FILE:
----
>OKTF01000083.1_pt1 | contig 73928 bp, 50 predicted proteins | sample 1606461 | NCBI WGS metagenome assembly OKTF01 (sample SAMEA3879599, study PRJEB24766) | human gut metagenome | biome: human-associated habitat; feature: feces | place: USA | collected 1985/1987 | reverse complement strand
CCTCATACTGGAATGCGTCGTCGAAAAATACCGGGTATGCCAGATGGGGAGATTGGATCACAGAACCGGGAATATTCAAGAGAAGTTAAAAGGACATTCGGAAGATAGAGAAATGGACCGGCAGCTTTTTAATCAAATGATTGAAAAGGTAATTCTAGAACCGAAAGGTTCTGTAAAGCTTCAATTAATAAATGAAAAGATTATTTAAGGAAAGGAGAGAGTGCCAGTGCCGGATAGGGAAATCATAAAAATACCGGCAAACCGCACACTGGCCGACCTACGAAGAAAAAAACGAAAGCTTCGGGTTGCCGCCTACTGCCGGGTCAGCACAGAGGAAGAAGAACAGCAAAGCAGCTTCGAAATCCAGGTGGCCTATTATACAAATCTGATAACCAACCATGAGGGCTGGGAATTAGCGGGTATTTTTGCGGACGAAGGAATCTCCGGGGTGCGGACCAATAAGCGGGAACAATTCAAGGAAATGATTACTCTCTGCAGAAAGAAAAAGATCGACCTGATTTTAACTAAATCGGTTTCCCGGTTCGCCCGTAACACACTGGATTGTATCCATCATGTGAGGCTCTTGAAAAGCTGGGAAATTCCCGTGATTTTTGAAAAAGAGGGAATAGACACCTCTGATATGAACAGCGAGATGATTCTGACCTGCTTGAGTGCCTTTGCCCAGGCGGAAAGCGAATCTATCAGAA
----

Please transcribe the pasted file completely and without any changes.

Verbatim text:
>OKTF01000083.1_pt1 | contig 73928 bp, 50 predicted proteins | sample 1606461 | NCBI WGS metagenome assembly OKTF01 (sample SAMEA3879599, study PRJEB24766) | human gut metagenome | biome: human-associated habitat; feature: feces | place: USA | collected 1985/1987 | reverse complement strand
CCTCATACTGGAATGCGTCGTCGAAAAATACCGGGTATGCCAGATGGGGAGATTGGATCACAGAACCGGGAATATTCAAGAGAAGTTAAAAGGACATTCGGAAGATAGAGAAATGGACCGGCAGCTTTTTAATCAAATGATTGAAAAGGTAATTCTAGAACCGAAAGGTTCTGTAAAGCTTCAATTAATAAATGAAAAGATTATTTAAGGAAAGGAGAGAGTGCCAGTGCCGGATAGGGAAATCATAAAAATACCGGCAAACCGCACACTGGCCGACCTACGAAGAAAAAAACGAAAGCTTCGGGTTGCCGCCTACTGCCGGGTCAGCACAGAGGAAGAAGAACAGCAAAGCAGCTTCGAAATCCAGGTGGCCTATTATACAAATCTGATAACCAACCATGAGGGCTGGGAATTAGCGGGTATTTTTGCGGACGAAGGAATCTCCGGGGTGCGGACCAATAAGCGGGAACAATTCAAGGAAATGATTACTCTCTGCAGAAAGAAAAAGATCGACCTGATTTTAACTAAATCGGTTTCCCGGTTCGCCCGTAACACACTGGATTGTATCCATCATGTGAGGCTCTTGAAAAGCTGGGAAATTCCCGTGATTTTTGAAAAAGAGGGAATAGACACCTCTGATATGAACAGCGAGATGATTCTGACCTGCTTGAGTGCCTTTGCCCAGGCGGAAAGCGAATCTATCAGAA